Moving beyond the 40-inch format also has required the company to work more closely with its paper supplier." Most vendors don’t keep a lot of large-format paper in their warehouse," says Kulis. "Our supplier doesn’t stock a lot, but we’ve worked out some specific large-format programs." On the packaging side, the printer has been working directly with some U.S. and foreign mills. "It’s a real learning curve," he comments.

Ed Garvey & Co. also produces a variety of signs. "We’re printing on polystyrene, vinyl, foil sheets—things that often require UV inks," reports Kulis.

To step up to the 64-inch format, Ed Garvey & Co. completely upgraded its prepress and postpress departments with a large-format Screen platesetter, Hewlett-Packard inkjet proofer, Kodak Approval and a Polar cutter. To avoid problems with specialty substrates, the company also added air conditioning and humidity controls to the pressroom.

Although the company had several salespeople from its large-format acquisition, it has added four, all with extensive large-format experience. While the new press isn’t yet at capacity, the company is busier than ever and confident in its future. "Large-format continues to be a bigger part of what we do," say Kulis. "It’s opened doors to customers we wouldn’t have reached with just a 40-inch press."

‘Comparing apples to pumpkins’
Huston Patterson Printers (Decatur, IL) transformed itself into a packaging printer in the late 1990s. The $25 million, 65-employee company had previously specialized in greeting cards and stationery, but was forced to regroup after its card customer was sold. Huston Patterson put in its first KBA Rapida 162a in 2001 and recently added a second one.

The company, which started down the packaging road in the mid-1980s with some varnishing and aqueous coating, now specializes in printing multiple colored carton labels and top sheets.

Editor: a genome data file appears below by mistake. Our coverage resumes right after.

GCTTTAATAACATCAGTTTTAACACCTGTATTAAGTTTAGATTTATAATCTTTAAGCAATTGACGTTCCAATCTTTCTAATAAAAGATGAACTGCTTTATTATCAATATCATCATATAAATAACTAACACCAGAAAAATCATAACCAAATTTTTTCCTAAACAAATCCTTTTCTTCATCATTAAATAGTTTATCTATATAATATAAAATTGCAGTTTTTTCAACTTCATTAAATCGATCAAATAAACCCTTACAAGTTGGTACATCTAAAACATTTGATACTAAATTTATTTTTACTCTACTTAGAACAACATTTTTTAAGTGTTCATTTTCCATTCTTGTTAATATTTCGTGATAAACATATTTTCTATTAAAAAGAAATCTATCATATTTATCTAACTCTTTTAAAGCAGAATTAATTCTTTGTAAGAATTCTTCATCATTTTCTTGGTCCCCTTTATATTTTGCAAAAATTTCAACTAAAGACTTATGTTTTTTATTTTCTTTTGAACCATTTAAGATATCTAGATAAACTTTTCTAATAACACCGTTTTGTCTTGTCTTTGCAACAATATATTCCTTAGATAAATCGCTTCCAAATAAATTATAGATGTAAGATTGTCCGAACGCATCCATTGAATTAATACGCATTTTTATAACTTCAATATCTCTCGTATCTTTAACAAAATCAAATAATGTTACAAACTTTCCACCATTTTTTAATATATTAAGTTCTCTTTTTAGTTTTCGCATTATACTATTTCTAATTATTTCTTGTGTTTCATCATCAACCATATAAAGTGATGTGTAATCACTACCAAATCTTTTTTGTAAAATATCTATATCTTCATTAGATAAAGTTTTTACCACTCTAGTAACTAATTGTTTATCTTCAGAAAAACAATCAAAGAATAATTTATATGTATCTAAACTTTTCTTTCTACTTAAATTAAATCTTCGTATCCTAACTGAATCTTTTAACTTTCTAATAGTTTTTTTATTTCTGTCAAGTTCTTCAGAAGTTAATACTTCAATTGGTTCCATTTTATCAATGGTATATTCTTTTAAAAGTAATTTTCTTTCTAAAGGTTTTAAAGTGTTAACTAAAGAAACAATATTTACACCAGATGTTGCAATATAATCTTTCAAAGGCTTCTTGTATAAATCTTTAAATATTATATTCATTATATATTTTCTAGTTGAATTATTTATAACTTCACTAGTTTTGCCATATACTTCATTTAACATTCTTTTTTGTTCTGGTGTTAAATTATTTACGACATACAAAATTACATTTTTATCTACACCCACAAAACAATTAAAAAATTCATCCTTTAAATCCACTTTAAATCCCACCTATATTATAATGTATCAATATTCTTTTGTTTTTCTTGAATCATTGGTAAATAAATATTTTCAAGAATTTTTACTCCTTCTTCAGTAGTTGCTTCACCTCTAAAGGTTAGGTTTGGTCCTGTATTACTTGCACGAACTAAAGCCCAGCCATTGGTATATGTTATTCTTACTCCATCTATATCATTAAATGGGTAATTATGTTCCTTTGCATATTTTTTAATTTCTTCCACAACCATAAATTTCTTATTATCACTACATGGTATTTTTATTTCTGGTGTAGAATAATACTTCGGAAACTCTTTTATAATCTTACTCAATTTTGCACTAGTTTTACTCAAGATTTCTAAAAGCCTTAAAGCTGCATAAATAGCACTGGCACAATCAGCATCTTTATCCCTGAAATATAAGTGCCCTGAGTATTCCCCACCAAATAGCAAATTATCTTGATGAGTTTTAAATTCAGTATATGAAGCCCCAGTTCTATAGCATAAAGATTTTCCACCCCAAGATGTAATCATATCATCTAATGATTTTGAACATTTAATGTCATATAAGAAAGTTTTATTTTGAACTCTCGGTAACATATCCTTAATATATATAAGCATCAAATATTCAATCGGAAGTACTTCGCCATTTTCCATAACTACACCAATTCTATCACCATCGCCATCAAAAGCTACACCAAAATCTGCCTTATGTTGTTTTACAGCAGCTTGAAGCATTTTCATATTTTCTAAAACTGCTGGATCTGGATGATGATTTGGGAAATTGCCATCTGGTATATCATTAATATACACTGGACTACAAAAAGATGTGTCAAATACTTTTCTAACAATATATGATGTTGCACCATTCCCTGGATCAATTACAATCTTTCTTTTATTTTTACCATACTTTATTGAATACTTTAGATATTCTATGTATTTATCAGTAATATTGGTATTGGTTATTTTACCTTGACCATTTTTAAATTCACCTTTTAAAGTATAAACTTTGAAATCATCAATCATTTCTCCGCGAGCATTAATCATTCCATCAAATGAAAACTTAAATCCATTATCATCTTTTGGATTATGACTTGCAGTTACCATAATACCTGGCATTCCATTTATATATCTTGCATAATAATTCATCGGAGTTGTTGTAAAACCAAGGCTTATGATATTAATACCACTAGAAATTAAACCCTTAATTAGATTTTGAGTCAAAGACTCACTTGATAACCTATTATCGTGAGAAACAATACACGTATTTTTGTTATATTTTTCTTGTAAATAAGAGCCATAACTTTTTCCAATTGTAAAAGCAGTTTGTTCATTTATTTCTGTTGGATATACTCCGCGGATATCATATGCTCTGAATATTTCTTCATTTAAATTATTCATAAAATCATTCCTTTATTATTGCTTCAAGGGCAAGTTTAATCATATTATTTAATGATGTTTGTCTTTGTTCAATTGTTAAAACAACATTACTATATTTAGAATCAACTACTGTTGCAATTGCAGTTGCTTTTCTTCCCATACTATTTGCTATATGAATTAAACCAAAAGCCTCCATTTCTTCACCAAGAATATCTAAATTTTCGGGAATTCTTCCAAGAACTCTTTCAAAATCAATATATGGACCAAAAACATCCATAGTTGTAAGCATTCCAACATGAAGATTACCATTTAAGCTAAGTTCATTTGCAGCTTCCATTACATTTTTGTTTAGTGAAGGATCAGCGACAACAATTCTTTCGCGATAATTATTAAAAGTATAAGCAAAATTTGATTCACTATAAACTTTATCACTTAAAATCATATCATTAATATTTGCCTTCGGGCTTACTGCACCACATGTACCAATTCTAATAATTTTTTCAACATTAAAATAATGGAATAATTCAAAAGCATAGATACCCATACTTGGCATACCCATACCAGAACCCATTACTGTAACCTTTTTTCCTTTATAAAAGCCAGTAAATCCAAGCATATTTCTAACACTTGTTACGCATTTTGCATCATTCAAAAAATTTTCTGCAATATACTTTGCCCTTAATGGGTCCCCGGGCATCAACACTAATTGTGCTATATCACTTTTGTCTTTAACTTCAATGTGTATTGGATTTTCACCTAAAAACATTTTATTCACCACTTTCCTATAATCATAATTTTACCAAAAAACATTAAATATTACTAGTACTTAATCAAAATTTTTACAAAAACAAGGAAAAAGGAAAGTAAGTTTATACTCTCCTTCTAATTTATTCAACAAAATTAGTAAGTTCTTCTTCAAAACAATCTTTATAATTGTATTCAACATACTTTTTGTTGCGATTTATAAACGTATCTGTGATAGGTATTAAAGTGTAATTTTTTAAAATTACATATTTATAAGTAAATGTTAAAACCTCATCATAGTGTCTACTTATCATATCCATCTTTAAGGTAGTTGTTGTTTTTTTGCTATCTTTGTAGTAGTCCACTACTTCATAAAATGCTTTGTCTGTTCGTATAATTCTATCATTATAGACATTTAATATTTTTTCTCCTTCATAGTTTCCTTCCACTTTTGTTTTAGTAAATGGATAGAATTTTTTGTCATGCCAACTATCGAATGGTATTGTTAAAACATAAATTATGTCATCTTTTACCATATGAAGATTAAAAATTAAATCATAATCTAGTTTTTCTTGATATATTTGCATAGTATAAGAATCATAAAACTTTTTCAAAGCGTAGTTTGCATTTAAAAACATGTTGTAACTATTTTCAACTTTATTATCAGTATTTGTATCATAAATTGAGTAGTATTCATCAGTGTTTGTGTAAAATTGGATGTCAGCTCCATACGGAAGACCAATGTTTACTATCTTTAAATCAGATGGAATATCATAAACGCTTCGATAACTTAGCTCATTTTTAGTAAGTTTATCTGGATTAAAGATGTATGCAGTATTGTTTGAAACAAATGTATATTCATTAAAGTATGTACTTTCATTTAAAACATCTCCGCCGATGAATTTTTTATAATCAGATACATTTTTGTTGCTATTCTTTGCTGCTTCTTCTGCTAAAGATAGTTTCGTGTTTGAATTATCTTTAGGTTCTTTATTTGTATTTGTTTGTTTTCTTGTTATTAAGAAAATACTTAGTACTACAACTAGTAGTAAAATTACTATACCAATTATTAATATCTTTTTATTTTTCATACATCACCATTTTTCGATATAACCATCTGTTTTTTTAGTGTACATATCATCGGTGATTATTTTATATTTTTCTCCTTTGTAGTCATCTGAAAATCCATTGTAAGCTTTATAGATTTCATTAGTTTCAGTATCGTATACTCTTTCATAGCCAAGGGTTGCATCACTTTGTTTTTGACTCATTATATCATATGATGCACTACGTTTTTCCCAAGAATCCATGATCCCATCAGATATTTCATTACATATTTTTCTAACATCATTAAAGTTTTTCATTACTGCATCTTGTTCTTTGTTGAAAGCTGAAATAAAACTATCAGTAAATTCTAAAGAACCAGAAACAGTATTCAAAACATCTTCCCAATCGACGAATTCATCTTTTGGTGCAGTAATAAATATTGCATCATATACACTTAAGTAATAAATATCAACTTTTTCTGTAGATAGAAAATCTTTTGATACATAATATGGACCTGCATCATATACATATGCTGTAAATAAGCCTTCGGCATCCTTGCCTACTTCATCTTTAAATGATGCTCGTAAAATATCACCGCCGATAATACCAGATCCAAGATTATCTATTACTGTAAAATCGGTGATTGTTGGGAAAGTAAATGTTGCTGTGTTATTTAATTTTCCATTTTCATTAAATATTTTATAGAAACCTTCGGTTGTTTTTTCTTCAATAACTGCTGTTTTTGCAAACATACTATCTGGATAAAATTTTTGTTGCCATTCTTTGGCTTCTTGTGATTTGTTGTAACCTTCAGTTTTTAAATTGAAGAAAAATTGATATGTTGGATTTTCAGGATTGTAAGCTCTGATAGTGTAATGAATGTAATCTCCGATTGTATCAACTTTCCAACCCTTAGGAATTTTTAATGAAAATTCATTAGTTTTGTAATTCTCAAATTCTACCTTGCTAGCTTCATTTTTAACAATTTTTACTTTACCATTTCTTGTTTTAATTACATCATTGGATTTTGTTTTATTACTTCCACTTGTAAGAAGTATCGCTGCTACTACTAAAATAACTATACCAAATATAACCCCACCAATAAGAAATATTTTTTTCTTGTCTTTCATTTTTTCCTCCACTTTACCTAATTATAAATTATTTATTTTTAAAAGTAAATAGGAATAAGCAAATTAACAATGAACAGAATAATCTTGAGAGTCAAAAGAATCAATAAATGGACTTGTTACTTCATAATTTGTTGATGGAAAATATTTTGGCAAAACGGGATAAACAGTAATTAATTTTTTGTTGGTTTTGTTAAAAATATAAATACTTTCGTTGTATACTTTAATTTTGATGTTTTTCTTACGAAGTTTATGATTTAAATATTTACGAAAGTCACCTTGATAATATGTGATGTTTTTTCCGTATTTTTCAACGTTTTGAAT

"We’ve always been large format," says Tom Kowa, executive vice president. "We had two Planeta Royal Zeniths and a 55-inch press. We knew had to stay on top of equipment, though, and in 2001, KBA was the only game in town."

Kowa said the difference between the old Zeniths and the new KBAs "is like comparing apples to pumpkins. Makeready takes about 70 percent less time."

Kowa is also a fan of the Denistronic S closed-loop color system, as well as the ACR Control, which uses a camera to determine any register differences and transmit the necessary correction values for lateral, circumferential and diagonal register systems into the individual printing units.

After buying the first 471⁄4 x 633⁄4-sheet press, Huston Patterson thought it would be another six to eight years before it added another one, but its business has justified it. "Print revenues are going through the roof," says Kowa.

CIM levels the makeready field
"Advanced press design, powered by digital technology, has revitalized large format productivity and print quality," says Christian Cerfontaine, MAN Roland Inc.’s director of marketing. He notes that the PECOM press operating system for computer-integrated manufacturing and other automated features mean that a makeready on a 73-inch press can be just as fast as on a 40-inch machine. "That’s a stunning achievement when you realize you’re generating 328 percent more product on the larger machine," he says. "That widens a printer’s profit margins and allows for customer savings. It means there’s no downside to going large."

MAN Roland offers three large-format presses in its Roland 900 series. The largest handles sheet sizes up to 51 x 73 inches and produces 10,000 sph. The second largest provides a 47 x 64-inch maximum sheet size and reaches 12,000 sph; the third is a 43 x 64-inch press that runs at 13,000 sph. MAN Roland’s three other Roland 900 models are a 32 x 45-inch, 38 x 51-inch and 40 x 56-inch press.